NEW YORK (TheStreet) -- In American capitalism, are we born into a social contract that binds us to a greater good?Elizabeth Warren's recent comments on taxation and America's "underlying social contract" have launched an inspired debate.
"There is nobody in this country who got rich on his own. Nobody. You built a factory out there? Good for you. But I want to be clear: you moved your goods to market on the roads the rest of us paid for; you hired workers the rest of us paid to educate; you were safe in your factory because of police forces and fire forces that the rest of us paid for. You didn't have to worry that marauding bands would come and seize everything at your factory, and hire someone to protect against this, because of the work the rest of us did. Now look, you built a factory and it turned into something terrific, or a great idea? God bless. Keep a big hunk of it. But part of the underlying social contract is you take a hunk of that and pay forward for the next kid who comes along."Comments from Warren's supporters and detractors were spirited; some were downright thought-provoking. One commenter --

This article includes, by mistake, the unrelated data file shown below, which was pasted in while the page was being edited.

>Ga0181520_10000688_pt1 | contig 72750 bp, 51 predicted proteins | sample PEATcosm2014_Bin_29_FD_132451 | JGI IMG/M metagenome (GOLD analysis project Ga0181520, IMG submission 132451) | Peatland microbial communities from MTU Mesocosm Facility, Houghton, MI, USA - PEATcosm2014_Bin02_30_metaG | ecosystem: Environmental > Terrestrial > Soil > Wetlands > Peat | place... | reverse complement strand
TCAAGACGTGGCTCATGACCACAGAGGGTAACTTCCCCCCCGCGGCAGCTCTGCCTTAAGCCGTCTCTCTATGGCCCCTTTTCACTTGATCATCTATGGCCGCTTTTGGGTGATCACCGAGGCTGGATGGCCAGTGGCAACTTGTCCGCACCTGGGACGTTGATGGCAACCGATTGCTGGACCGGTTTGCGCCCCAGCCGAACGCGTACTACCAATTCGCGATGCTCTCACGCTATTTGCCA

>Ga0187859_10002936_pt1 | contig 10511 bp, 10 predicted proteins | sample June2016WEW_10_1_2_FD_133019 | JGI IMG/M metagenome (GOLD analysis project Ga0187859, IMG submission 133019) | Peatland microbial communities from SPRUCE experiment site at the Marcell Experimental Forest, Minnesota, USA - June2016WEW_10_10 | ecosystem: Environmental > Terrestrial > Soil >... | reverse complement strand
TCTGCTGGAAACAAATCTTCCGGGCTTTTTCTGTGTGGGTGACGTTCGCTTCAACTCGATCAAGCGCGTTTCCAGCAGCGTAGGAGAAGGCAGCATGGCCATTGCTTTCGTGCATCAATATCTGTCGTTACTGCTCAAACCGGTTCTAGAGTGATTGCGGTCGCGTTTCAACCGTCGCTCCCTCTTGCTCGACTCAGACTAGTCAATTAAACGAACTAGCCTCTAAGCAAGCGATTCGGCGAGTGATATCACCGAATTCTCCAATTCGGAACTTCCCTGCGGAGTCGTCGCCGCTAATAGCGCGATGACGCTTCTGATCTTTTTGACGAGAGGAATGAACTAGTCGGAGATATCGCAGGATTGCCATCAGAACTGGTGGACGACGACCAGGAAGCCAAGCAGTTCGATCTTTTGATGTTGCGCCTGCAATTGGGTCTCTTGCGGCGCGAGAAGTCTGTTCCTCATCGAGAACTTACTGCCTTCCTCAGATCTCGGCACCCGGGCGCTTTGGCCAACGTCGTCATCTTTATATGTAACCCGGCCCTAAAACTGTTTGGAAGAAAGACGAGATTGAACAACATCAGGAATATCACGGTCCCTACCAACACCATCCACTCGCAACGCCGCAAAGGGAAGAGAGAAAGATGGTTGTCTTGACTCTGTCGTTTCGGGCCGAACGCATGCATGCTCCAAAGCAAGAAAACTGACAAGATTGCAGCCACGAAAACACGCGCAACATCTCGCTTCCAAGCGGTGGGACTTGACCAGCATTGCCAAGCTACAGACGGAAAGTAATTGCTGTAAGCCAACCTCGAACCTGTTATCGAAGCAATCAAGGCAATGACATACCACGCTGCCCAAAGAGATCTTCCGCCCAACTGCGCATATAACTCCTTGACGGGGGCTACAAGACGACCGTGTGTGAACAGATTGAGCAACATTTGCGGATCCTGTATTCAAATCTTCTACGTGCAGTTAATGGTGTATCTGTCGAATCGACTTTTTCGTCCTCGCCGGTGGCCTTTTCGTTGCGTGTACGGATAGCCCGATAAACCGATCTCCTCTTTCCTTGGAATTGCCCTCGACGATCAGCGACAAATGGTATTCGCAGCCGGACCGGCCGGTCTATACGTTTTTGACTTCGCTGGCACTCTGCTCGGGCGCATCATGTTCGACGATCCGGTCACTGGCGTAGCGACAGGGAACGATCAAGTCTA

Elizabeth Warren's perceptions miss the point. Without the entrepreneur there would be no roads. Without the profits they generate there would be no one interested in helping or protecting them, because there would be no one to pay them. How many communities and countries languish for lack of an idea -- for lack of someone who has the capacity to make something happen? If what Ms. Warren said were true in the overall, roads and police would have to be in place before the entrepreneur could function. History tells us differently. Many an entrepreneur has provided their own roads and security forces to achieve their success. The existence of roads places no additional obligation on the successful entrepreneur. Quite the contrary. We should thank him or her for providing the wherewithal to pay us to build his roads.As the commenter observes, ideas come from the individual. Ideas aren't created because of government, and in some cases, might be created in spite of government. The essential functions of government -- and the costs associated thereof -- are open to debate. But most can agree that government should exist to provide a framework that allows capital ideas to flourish. So -- the question to you, reader: What functions of government exist, or should exist, for the long-term success of our capitalistic system? And where should the government get out of the way (or be dismantled)? Share your thoughts in the comments below. -- Written by John DeFeo in New York City Follow @johndefeo